Posted by David Butler on December 01, 2005 at 19:49:14:
In Reply to: notes posted by nick on September 25, 2005 at 18:04:48:
If you want to "use a note" to buy a property, you have several scenarios to work with - the most obvious being:
1) make an offer to property seller, contingent upon the seller "carrying back" a note for all, or part of the financing. Then you can offer to find a buyer of that paper for the seller, if he is demanding cash out of the deal. Seller gets the cash, note buyer gets the paper, note Payor (you in this case) makes payments to note holder, regardless of who that is.
2) You purchase a note at discount (using your own money, or a lender's money if you have access to third party financing) - then trade that paper to the property seller (providing he is agreeable to that approach) at a higher value than you paid for the paper.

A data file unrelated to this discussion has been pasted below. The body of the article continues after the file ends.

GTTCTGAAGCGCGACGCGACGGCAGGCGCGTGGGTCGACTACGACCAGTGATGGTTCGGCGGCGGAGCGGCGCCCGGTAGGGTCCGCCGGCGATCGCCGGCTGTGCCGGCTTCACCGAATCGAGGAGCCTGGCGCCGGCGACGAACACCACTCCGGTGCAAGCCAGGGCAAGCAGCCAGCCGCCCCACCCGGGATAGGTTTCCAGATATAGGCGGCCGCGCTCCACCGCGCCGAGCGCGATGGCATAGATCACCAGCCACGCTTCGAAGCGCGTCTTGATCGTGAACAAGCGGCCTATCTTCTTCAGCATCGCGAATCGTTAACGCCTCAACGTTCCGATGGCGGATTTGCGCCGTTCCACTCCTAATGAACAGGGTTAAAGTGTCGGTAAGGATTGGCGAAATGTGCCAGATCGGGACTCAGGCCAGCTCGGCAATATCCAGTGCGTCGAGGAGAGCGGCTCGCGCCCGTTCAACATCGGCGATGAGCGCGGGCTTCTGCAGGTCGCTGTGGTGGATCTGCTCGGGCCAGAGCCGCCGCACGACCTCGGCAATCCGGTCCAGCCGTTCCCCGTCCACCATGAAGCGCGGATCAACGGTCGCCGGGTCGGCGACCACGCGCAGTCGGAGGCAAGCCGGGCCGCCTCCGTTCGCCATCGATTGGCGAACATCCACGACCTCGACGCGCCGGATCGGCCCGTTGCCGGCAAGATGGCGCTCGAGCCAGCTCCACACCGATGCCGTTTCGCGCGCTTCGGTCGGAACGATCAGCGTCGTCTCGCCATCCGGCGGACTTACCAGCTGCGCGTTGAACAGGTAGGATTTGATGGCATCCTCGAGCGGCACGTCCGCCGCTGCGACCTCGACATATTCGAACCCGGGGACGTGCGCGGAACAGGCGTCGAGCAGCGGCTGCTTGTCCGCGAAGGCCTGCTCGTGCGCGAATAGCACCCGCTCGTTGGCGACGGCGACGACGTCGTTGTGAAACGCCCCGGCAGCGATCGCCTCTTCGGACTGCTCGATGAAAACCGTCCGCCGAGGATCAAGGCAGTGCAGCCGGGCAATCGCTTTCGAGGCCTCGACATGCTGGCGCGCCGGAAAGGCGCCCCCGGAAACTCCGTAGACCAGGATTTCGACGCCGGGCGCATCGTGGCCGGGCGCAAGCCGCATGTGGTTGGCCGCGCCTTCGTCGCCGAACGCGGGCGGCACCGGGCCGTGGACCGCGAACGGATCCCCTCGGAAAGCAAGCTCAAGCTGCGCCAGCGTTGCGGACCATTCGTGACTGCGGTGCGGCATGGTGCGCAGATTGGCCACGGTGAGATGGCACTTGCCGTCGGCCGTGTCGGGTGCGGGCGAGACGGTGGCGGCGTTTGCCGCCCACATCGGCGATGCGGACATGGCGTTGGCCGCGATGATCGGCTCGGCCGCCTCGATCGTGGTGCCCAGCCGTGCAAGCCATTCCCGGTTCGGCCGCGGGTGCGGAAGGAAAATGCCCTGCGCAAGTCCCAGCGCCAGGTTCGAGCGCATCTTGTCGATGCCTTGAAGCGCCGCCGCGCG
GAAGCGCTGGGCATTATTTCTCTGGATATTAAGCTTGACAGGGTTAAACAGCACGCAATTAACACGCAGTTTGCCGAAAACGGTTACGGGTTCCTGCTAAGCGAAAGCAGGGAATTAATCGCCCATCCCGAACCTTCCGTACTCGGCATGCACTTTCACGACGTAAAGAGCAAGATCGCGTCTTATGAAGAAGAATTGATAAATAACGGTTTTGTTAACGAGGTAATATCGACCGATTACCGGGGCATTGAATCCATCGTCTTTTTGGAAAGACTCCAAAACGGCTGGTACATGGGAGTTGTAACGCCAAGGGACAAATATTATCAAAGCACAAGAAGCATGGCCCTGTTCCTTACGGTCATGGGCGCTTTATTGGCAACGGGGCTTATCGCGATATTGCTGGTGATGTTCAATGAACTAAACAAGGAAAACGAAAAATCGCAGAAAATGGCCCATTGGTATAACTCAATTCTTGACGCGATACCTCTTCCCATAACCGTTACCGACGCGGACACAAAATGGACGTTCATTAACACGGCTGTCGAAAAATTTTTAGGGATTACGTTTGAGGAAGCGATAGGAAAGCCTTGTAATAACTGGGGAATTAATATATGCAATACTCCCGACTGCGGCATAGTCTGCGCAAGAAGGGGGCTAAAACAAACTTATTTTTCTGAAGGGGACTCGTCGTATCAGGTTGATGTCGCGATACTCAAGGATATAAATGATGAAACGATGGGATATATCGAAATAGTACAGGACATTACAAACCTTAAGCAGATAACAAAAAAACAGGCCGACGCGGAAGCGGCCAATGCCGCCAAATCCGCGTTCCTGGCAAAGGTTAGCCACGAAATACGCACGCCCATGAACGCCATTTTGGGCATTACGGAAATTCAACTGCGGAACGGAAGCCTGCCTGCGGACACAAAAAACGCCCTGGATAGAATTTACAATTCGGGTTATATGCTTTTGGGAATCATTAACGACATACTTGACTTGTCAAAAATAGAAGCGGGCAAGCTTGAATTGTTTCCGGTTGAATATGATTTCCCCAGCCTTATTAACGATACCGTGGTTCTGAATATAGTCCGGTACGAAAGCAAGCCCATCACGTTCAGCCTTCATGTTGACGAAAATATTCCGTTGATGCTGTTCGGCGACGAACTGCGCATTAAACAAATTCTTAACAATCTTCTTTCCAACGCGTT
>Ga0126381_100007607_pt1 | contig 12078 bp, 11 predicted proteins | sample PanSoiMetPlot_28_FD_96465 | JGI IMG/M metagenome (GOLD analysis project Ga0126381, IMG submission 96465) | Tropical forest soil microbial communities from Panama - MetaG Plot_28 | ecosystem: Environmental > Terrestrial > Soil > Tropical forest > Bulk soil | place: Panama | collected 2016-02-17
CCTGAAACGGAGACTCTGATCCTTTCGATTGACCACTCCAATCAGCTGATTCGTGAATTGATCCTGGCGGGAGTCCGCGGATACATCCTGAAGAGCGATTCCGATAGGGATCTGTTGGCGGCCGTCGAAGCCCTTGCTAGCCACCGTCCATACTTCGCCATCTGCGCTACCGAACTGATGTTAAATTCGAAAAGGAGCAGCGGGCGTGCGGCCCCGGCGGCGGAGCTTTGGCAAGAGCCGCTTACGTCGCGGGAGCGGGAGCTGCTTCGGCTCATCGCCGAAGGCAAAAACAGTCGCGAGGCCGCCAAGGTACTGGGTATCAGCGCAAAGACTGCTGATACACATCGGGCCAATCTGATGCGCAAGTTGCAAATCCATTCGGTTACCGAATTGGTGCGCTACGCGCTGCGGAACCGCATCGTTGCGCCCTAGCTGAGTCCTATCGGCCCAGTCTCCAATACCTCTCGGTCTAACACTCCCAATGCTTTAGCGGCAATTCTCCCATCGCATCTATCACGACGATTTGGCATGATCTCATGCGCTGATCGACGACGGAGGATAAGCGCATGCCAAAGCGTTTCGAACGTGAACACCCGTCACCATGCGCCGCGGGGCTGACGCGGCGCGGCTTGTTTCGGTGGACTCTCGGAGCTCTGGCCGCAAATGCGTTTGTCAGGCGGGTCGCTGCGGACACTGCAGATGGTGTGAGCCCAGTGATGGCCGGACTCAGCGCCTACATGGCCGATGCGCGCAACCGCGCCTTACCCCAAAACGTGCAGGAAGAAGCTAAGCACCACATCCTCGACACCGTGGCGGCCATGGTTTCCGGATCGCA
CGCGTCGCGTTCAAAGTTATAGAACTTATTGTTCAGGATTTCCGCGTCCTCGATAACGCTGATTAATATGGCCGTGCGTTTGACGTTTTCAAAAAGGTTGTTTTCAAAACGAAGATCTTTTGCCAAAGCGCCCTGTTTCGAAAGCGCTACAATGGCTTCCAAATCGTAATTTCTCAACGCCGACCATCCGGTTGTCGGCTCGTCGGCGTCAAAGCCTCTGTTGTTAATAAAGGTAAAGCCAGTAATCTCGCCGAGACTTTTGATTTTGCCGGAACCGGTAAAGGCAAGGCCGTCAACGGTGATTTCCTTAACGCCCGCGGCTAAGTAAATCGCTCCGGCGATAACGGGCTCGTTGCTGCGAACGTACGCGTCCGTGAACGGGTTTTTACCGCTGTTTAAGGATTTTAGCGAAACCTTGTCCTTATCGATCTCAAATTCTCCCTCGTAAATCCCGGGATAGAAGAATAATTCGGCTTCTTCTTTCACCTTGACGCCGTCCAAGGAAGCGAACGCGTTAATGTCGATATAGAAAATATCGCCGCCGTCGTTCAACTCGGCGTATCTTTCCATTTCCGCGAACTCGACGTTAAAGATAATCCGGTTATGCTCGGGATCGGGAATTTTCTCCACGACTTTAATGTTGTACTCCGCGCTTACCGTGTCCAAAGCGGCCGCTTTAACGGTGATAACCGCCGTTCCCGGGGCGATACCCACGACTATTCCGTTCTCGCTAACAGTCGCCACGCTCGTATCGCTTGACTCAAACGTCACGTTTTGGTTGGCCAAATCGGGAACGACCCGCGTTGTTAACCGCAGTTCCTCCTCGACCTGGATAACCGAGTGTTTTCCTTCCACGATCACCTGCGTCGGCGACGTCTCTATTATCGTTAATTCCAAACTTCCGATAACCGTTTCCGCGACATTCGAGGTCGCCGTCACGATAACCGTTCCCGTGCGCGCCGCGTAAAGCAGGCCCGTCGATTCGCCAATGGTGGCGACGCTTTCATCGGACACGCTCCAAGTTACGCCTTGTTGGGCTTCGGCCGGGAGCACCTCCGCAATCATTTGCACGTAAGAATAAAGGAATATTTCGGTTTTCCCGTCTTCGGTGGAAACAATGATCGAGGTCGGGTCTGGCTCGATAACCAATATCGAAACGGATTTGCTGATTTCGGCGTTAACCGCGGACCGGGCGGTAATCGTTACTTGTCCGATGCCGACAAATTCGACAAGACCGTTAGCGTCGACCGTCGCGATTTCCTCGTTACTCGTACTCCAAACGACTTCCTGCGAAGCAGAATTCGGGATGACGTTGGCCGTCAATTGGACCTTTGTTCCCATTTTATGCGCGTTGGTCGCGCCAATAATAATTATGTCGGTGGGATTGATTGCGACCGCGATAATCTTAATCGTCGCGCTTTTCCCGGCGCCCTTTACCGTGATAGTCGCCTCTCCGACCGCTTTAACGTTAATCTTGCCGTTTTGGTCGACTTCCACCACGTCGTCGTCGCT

Using your numbers here for example, you might purchase a $70,000 note, for $56,000. Then you find a property seller who will accept that note as payment for his property, or the equity thereto. Here, if the property seller was selling property for $62,000, you could argue that you are giving him a great deal, in that you are trading him a note with a $70,000 balance remaining due on it.
At the same time, you are in effect only paying $56,000 for that same property (due to the fact that you purchased the note for only $56,000, then traded it for the $62,000 property).
Again, if you use that approach, you get the property, and the property seller gets the note you bought. He will receive payments on that note, according to its terms and conditions. BTW... that note is a contract between the payor, and the original beneficiary of the note. All a new holder gets if accepting that note, is the right to receive the payments the Payor originally agreed to, at the rate and terms agreed to.
Not sure if that answers your question here (?), but hope it helps either way!
David P. Butler
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